I’d like to examine his complaints, and note how Felix scores.
MS Word interface: fix the formatting problems
Since Felix doesn’t embed any tags or hidden text into your document, it generally does a very good job at not messing up the document’s formatting. There are still a few issues, though. For example, it doesn’t preserve font size information: translations will be inserted with the same font size as the current selection.
Note that you can retrieve translations with no formatting at all if you simply want to use the current style (e.g. “Heading 1”) — simply hold down the shift key while retrieving the translation (i.e. “Shift + Alt + Down Arrow” or “Shift + Alt + G”).
Concordance search: a translator should be able to search not only on the source language, but also on the target.
Felix can search for concordance for both the source and target languages. You can do it directly in the Felix window by selecting a string and pressing “Alt + C” (source) or “Ctrl + Alt + C” (translation), or you can do it from Word/PowerPoint/TagAssist via menu/keyboard shortcuts. Unfortunately there’s no concordance command from Excel, because you can’t search below the cell/text box level (yet!), but you can still use the Felix window when working from Excel.
And of course, Felix supports powerful traditional TM and glossary searching, including full support for regular expressions.
TagEditor: recommending the use of TagEditor for the translation of MS Word documents would be more acceptable if TagEditor were a richer text editor.
This issue is largely solved in Felix because there are interfaces for Excel, PowerPoint, and Word, so you don’t have to use external programs very often.
I do have an external editor, Tag Assist, for HTML files, which suffers from many of the faults he mentions. It’s not reasonable to expect a CAT tool to have an editor that rivals Word/Open Office/etc., but we can do a lot better in this area. (By the way, just between us here’s a secret development item: within the next version or two, I’ll be adding functionality to translate HTML files from MS Word — the actual HTML code, not the junk that MS passes off as HTML.)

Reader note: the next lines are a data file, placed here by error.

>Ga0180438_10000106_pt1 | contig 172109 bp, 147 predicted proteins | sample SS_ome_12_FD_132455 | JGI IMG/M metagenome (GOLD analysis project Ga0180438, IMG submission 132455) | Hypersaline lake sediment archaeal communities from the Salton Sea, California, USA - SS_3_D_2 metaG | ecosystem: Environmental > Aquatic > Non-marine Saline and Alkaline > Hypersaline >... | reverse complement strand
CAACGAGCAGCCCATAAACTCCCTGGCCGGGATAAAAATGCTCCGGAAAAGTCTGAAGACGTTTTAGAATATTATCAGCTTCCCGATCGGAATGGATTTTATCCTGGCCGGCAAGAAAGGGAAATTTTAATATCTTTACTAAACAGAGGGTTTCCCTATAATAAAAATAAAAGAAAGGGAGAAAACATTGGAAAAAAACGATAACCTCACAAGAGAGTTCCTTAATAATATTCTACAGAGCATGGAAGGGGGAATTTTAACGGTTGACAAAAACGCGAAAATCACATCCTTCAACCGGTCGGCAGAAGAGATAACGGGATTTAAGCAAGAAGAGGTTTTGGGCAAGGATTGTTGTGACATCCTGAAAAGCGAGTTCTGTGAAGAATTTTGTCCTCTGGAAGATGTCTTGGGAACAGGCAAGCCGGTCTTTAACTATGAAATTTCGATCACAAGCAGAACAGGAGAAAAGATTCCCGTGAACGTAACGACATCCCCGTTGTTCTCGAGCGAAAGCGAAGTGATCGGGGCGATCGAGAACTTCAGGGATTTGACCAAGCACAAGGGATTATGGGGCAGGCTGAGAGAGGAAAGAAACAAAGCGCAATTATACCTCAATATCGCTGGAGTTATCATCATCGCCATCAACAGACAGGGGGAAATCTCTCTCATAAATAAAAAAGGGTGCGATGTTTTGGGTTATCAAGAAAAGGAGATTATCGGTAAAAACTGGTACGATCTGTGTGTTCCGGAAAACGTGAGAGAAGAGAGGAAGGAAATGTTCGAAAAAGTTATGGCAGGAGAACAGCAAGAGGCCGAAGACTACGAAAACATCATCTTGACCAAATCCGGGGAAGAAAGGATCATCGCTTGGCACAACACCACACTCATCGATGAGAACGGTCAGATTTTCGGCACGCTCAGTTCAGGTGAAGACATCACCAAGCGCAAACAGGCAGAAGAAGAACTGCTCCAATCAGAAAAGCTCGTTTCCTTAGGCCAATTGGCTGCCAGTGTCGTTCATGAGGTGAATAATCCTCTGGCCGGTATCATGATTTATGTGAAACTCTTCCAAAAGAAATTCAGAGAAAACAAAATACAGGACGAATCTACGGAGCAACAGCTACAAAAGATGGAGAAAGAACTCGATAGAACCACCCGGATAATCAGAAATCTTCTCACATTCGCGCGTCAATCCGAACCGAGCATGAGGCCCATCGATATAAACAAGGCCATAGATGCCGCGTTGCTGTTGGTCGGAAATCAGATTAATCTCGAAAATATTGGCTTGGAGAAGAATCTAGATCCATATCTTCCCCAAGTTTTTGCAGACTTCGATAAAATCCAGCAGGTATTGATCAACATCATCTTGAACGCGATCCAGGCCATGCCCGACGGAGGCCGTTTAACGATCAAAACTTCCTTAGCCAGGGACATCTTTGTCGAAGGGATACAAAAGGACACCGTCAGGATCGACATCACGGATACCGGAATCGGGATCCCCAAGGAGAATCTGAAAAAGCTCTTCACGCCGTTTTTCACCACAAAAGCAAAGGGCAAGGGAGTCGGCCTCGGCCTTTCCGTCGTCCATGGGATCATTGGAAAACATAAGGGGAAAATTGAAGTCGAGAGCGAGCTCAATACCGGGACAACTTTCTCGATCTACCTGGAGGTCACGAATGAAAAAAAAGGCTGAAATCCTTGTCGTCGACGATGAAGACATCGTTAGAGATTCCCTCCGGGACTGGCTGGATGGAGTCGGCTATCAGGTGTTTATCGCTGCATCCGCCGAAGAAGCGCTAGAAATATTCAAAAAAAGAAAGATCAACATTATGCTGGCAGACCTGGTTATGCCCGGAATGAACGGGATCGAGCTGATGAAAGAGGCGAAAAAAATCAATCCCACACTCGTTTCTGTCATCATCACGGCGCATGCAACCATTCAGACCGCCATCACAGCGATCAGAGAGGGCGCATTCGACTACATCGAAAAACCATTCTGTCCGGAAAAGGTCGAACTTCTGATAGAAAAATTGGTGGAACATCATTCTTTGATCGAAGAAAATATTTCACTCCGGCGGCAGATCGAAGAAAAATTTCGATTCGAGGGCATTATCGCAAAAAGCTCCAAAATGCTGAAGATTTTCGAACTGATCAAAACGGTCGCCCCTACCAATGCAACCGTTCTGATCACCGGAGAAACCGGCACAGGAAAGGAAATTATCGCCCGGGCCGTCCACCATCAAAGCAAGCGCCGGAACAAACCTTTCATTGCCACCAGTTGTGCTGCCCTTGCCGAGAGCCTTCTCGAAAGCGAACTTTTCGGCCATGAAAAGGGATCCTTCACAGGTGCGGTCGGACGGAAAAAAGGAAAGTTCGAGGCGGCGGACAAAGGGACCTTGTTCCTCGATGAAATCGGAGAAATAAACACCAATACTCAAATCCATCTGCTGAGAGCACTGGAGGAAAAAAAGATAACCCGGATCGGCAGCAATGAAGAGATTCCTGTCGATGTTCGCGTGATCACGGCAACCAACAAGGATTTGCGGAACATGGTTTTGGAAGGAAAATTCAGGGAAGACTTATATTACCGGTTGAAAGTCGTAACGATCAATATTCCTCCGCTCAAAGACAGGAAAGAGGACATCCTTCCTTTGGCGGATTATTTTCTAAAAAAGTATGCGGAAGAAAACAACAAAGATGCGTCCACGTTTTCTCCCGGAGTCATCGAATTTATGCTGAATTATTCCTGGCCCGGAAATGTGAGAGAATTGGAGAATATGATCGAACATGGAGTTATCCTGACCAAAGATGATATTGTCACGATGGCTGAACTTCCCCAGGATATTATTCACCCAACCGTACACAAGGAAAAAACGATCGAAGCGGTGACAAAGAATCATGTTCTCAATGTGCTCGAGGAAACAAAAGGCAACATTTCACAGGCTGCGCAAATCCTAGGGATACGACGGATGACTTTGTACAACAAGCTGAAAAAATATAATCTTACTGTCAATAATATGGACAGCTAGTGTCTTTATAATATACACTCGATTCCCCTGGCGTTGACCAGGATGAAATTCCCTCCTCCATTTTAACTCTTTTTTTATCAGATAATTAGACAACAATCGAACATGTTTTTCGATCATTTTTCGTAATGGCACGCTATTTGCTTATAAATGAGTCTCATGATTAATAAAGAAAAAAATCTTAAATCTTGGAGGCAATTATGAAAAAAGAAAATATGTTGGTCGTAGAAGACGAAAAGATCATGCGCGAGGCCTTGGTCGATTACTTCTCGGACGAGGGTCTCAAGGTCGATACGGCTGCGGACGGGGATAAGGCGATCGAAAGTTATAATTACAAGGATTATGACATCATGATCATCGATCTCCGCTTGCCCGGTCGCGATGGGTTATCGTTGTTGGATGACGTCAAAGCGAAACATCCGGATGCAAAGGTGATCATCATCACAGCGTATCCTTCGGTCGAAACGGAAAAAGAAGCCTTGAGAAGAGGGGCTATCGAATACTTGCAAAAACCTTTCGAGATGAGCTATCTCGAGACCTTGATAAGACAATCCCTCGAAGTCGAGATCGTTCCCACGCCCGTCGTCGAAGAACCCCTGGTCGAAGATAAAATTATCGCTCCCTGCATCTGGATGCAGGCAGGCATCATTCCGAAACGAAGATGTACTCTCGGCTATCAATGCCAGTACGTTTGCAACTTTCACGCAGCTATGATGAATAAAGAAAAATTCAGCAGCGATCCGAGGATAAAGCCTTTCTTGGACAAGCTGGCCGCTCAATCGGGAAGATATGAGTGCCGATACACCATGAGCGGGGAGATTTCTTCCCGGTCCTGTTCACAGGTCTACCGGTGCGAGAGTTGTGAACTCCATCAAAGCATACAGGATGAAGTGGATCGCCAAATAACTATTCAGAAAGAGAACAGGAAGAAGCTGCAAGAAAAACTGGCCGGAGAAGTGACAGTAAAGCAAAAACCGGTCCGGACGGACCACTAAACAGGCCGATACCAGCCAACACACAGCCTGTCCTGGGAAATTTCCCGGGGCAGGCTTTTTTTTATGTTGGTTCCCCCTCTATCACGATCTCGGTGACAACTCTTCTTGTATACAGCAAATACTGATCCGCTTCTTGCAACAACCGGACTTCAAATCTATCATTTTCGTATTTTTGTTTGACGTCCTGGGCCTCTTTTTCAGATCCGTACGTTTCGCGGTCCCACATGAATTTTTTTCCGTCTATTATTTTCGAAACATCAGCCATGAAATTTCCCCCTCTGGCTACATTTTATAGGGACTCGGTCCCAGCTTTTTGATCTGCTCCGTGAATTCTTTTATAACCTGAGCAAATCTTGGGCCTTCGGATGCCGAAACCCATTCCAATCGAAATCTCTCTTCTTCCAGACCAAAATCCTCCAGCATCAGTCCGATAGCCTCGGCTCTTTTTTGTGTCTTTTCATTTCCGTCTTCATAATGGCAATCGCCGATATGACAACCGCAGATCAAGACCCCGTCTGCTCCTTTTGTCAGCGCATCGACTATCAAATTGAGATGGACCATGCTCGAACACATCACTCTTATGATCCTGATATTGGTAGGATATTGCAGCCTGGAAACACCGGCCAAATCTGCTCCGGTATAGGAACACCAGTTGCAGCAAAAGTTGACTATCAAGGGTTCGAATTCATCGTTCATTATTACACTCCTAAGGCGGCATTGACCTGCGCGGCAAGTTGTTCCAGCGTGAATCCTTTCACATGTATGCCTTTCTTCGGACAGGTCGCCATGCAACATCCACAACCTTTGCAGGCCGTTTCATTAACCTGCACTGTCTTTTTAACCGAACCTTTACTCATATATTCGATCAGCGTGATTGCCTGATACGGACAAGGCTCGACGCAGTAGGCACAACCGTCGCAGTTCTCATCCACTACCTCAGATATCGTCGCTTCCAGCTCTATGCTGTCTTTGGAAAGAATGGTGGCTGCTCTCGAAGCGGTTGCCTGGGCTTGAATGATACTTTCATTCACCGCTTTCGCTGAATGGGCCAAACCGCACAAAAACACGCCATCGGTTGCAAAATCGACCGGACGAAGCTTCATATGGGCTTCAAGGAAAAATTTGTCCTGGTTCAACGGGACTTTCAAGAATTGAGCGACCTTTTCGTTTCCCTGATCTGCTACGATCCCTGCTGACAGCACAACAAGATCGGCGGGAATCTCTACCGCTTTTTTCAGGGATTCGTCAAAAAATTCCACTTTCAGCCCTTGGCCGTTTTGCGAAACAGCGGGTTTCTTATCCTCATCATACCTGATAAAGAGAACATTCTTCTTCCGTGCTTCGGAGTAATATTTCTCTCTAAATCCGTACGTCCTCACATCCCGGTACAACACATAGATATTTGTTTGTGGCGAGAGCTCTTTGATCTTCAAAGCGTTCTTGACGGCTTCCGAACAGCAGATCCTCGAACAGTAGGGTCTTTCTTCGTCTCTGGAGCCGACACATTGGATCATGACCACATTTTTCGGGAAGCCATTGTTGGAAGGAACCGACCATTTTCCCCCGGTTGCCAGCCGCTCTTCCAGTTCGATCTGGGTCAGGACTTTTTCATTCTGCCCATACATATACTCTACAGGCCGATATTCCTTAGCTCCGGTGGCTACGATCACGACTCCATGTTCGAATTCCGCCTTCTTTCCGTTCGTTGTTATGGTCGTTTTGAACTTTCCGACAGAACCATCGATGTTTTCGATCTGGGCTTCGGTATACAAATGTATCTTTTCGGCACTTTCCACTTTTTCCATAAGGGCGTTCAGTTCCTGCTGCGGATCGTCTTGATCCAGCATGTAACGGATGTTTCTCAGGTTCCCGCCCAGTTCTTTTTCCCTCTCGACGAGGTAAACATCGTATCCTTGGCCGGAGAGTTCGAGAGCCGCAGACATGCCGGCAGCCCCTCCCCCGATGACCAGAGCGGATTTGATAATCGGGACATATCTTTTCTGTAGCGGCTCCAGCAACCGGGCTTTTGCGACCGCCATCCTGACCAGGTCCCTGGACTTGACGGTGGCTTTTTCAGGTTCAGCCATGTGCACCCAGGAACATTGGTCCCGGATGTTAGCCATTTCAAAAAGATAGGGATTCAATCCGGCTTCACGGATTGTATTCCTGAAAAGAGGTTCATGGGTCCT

MultiTerm: a more user-friendly and less counterintuitive interface and process would help.
Glossary functionality is fully integrated into Felix, and I believe that it’s user friendly. There have, however, been requests for more powerful searching, sorting, and editing, and I’m working on those features now.
Artificial limitations to the freelance edition of Trados. Two translators who acquire two different freelance licenses should be able to run them on the same home network, without the need to purchase a more expensive version of the program.
I think users balk at these types of limitations because it feels like they’re being squeezed for money. Felix allows any number of copies to run on the network. It also allows any number of users to share memories over the network using Memory Serves. Even Wordfast, which is usually more liberal than Trados, puts a cap at 20 users (although that might be a technical limitation).
In fact, Felix has only one “artificial” limitation: the trial version is limited to 500 translation units (TUs) (but has no time limit). Everything else is unlimited, including languages, number of TMs, number of glossaries, etc.
I think Felix scores fairly well against the Trados pain points noted by About Translation, although it still has room for improvement.
If you’re a discontented Trados user, I’d recommend trying out the free trial version of Felix. I also promise to be much more responsive to any issues you find than some of the big names in the industry.